Growing scandal raises heads

Posted in Uncategorized with tags , , , , , on 03/23/2010 by evilsavepoint

Another scandal is hitting the Catholic church.

As had been proven time and time again, there had been some cases in history where catholic priests had abused little kids.

It wasn’t isolated to just the United States, either.

From the 1930s to the 1990s, Irish children had been abused. Saturday morning, the pope didn’t blame the Vatican. I do find that weird. Their policies indicate that they must keep cases secret.


Do these people not know that stuff gets out? But a parallel exists.

DNA cases-people have gotten arrested for committing crimes way back when.

Hundreds of new allegations of abuse have recently come to light across Europe, including in the pope’s native Germany, where he served as archbishop in a diocese where several victims have recently come forward. One priest suspected of molesting boys while the future pope was in charge was transferred to a job where he abused more children.

Somebody dropped the ball on that one.

Nevertheless, reports emerged last week that while he was archbishop of Munich in the 1980s, Ratzinger approved therapy for a priest suspected of molesting boys. The priest was then transferred to a job where he later abused more children. He was convicted in a criminal trial. The archdiocese has said Ratzinger’s then vicar general took full responsibility for the transfer.

Punishment for all of these acts should have happened years ago. Nobody will let this go.

The scandal is raising heads all throughout the world. People everywhere are wanting and wishing for the pope to end his vow of silence.


Texas curriculum faces massive retooling

Posted in Uncategorized with tags , , , , on 03/19/2010 by evilsavepoint

Texas conservatives have won a heated battle.

The school board in Texas had wanted to change the curriculum so that conservatives were seen in a more positive light. Now that board can get their chance to spin everything so that it can fit their point of view.

In a previous post, I highlighted the problems with this scenario.

The change had been calculated for some time.

But this won’t just affect Texas. People will eventually be taking notice of this.

Battles over what to put in science and history books have taken place for years in the 20 states where state boards must adopt textbooks, most notably in California and Texas. But rarely in recent history has a group of conservative board members left such a mark on a social studies curriculum.

Prognosticated effect could be as follows:

1 – conservatives take notice
2 – some get bright idea to attempt the move in other districts
3 – mayhem ensues within
4 – drastic measures

The board, whose members are elected, has influence beyond Texas because the state is one of the largest buyers of textbooks. In the digital age, however, that influence has diminished as technological advances have made it possible for publishers to tailor books to individual states.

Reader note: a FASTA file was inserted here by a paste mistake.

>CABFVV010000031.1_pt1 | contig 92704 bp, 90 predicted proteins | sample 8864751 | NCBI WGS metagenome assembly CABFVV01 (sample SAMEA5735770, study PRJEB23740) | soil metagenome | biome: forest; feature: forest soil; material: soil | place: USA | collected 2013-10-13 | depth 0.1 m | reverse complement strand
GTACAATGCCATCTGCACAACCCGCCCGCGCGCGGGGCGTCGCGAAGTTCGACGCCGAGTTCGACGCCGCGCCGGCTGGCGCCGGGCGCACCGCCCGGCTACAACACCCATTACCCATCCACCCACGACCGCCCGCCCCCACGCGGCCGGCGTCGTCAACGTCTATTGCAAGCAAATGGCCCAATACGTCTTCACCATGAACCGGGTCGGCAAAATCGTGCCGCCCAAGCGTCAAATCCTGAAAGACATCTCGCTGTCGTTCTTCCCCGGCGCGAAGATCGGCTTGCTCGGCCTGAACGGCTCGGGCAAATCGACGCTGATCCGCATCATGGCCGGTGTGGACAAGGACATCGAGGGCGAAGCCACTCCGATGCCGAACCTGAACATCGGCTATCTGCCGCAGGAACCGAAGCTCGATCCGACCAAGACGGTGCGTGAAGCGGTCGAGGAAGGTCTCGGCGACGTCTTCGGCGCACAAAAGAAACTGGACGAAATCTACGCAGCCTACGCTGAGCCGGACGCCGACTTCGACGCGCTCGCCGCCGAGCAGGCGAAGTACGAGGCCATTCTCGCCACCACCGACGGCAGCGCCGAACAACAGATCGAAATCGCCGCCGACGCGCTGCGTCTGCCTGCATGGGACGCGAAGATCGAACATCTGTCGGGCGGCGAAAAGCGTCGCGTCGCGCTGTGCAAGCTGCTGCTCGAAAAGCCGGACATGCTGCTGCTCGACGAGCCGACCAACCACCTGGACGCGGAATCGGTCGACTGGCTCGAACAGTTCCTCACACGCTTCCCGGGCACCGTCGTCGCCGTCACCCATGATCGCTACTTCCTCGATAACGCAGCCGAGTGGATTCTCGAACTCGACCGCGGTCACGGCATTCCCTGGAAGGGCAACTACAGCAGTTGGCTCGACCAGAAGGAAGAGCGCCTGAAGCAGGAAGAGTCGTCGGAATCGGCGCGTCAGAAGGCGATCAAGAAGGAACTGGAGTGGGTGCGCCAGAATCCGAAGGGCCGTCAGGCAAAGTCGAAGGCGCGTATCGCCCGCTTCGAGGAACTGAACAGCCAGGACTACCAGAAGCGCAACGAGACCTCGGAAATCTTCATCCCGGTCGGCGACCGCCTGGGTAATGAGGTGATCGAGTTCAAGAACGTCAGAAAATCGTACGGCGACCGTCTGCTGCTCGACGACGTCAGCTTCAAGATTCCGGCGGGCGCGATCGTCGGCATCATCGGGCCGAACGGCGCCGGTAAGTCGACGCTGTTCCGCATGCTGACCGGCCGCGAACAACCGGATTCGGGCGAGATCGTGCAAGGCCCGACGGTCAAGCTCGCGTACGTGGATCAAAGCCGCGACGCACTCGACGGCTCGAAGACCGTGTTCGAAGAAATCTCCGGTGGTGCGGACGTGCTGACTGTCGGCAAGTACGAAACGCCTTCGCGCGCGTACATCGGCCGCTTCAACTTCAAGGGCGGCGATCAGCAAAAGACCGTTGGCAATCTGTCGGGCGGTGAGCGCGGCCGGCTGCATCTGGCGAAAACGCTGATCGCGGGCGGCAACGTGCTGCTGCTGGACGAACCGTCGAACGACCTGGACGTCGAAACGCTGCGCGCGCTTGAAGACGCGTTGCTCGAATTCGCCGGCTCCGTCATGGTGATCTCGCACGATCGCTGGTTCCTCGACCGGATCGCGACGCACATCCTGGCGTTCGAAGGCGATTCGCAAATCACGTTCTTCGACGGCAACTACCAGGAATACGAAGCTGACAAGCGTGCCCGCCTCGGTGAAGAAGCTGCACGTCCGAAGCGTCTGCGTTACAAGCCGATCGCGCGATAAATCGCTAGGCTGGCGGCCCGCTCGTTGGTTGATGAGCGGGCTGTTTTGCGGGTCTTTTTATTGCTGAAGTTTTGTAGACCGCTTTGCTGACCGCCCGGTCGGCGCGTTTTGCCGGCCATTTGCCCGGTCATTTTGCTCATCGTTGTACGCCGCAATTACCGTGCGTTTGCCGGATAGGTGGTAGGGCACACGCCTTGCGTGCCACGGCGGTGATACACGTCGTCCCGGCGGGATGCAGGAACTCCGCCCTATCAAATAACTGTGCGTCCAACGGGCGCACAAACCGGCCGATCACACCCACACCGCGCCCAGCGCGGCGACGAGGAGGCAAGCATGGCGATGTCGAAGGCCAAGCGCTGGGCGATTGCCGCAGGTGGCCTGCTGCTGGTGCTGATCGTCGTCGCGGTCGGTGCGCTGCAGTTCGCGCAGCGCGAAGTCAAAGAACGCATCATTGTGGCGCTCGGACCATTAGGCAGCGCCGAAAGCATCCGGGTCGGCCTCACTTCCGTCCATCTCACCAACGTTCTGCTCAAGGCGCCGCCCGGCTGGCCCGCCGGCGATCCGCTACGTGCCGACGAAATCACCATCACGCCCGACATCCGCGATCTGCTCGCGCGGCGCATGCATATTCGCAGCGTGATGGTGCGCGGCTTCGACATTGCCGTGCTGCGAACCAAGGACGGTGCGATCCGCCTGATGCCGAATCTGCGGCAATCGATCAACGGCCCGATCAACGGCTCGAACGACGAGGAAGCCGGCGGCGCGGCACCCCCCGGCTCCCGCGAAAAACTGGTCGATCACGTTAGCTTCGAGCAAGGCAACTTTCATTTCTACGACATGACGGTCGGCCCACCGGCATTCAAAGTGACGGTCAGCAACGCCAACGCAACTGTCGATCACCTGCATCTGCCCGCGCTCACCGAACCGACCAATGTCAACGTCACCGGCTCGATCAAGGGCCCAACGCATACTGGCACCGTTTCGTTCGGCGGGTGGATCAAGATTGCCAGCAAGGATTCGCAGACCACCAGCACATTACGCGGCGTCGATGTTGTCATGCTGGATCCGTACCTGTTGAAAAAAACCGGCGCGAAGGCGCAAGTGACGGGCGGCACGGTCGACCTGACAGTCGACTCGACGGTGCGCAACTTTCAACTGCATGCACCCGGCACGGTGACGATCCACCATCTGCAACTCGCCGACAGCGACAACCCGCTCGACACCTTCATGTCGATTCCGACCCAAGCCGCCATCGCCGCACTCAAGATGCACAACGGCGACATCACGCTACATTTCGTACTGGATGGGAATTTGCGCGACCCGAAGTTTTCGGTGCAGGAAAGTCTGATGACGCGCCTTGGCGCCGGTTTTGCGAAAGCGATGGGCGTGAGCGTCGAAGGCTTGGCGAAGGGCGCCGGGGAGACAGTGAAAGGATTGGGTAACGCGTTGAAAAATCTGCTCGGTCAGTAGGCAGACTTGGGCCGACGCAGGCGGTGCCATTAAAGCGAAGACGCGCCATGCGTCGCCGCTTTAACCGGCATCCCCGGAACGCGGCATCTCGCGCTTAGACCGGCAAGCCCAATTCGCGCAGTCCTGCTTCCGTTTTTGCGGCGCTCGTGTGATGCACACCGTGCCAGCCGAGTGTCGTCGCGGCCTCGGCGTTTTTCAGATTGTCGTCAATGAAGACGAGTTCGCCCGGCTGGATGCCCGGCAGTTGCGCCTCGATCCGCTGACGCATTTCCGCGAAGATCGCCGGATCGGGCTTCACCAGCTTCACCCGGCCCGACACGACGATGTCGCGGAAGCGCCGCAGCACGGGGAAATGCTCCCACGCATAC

Who thinks that the last part will eventually devolve over time?

Homosexuals still minority, sun still rises in east

Posted in Uncategorized on 03/11/2010 by evilsavepoint

A Catholic church that would’ve admitted the kids of a lesbian couple is not a good sign.

Their beliefs indicate that homosexuality isn’t an accepted thing [yet some of their priests manage to fondle little boys all the time and they end up getting away with it].

They would’ve been better off looking for another school where their sexuality wasn’t an issue. Homosexuals aren’t the majority culture.

Or maybe, just maybe, they wanted something better for their kids? Will elaborate later.

But I noticed something a bit odd. The article from the claims that it’s one child who’s not being admitted. The other articles say it’s two children.

Well? Make up your minds already.

A look inside a religious center’s motivations – Part 2

Posted in Uncategorized on 02/25/2010 by evilsavepoint

So here’s the second part. I had interviewed Laura Sinche, one of the pastors working at the Newman Center. Results are below.

Q: What inspired you to start this organization?

A: I didn’t start it. The center has been around since the 1960’s.

Q: How does this organization design to keep students out of the common pitfalls in college life [ex. drugs, alcohol]?

A: The center is rooted in Christian teachings and discusses these things.

Q: What methods does the organization do to achieve the above?

A: It also offers chances for fellowshipping and meeting with other like-minded people. This center offers opportunities so that freshmen aren’t left out of anything. Nowadays, it seems that people are more connected to technology. The center is built around being together.